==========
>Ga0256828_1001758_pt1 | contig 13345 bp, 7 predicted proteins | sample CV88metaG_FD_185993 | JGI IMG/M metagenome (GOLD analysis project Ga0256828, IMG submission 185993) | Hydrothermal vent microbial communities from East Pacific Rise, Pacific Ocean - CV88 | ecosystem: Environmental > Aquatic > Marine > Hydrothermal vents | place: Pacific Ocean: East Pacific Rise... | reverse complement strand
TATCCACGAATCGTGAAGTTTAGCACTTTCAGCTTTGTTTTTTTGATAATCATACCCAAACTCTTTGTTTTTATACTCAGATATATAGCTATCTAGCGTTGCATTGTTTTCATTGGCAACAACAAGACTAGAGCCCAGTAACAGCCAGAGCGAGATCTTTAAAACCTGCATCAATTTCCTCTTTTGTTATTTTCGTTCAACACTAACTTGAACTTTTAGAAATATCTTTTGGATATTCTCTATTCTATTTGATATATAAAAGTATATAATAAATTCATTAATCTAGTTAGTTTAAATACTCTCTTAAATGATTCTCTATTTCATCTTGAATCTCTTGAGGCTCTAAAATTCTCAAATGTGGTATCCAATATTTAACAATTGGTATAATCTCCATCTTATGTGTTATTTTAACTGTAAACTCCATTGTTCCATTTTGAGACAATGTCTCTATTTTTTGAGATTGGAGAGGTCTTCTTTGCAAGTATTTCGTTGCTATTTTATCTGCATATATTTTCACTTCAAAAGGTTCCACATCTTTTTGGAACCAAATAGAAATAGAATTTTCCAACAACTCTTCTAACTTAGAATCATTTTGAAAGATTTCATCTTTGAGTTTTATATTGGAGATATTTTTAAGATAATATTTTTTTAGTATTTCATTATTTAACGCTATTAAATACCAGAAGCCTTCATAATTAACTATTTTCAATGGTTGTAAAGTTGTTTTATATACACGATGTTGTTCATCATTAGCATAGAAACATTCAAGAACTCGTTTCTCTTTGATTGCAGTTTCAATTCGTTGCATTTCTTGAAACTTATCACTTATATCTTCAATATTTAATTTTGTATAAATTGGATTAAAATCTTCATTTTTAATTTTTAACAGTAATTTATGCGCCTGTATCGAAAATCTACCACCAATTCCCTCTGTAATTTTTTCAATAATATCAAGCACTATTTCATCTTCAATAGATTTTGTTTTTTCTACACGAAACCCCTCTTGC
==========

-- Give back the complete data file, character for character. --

>Ga0256828_1001758_pt1 | contig 13345 bp, 7 predicted proteins | sample CV88metaG_FD_185993 | JGI IMG/M metagenome (GOLD analysis project Ga0256828, IMG submission 185993) | Hydrothermal vent microbial communities from East Pacific Rise, Pacific Ocean - CV88 | ecosystem: Environmental > Aquatic > Marine > Hydrothermal vents | place: Pacific Ocean: East Pacific Rise... | reverse complement strand
TATCCACGAATCGTGAAGTTTAGCACTTTCAGCTTTGTTTTTTTGATAATCATACCCAAACTCTTTGTTTTTATACTCAGATATATAGCTATCTAGCGTTGCATTGTTTTCATTGGCAACAACAAGACTAGAGCCCAGTAACAGCCAGAGCGAGATCTTTAAAACCTGCATCAATTTCCTCTTTTGTTATTTTCGTTCAACACTAACTTGAACTTTTAGAAATATCTTTTGGATATTCTCTATTCTATTTGATATATAAAAGTATATAATAAATTCATTAATCTAGTTAGTTTAAATACTCTCTTAAATGATTCTCTATTTCATCTTGAATCTCTTGAGGCTCTAAAATTCTCAAATGTGGTATCCAATATTTAACAATTGGTATAATCTCCATCTTATGTGTTATTTTAACTGTAAACTCCATTGTTCCATTTTGAGACAATGTCTCTATTTTTTGAGATTGGAGAGGTCTTCTTTGCAAGTATTTCGTTGCTATTTTATCTGCATATATTTTCACTTCAAAAGGTTCCACATCTTTTTGGAACCAAATAGAAATAGAATTTTCCAACAACTCTTCTAACTTAGAATCATTTTGAAAGATTTCATCTTTGAGTTTTATATTGGAGATATTTTTAAGATAATATTTTTTTAGTATTTCATTATTTAACGCTATTAAATACCAGAAGCCTTCATAATTAACTATTTTCAATGGTTGTAAAGTTGTTTTATATACACGATGTTGTTCATCATTAGCATAGAAACATTCAAGAACTCGTTTCTCTTTGATTGCAGTTTCAATTCGTTGCATTTCTTGAAACTTATCACTTATATCTTCAATATTTAATTTTGTATAAATTGGATTAAAATCTTCATTTTTAATTTTTAACAGTAATTTATGCGCCTGTATCGAAAATCTACCACCAATTCCCTCTGTAATTTTTTCAATAATATCAAGCACTATTTCATCTTCAATAGATTTTGTTTTTTCTACACGAAACCCCTCTTGC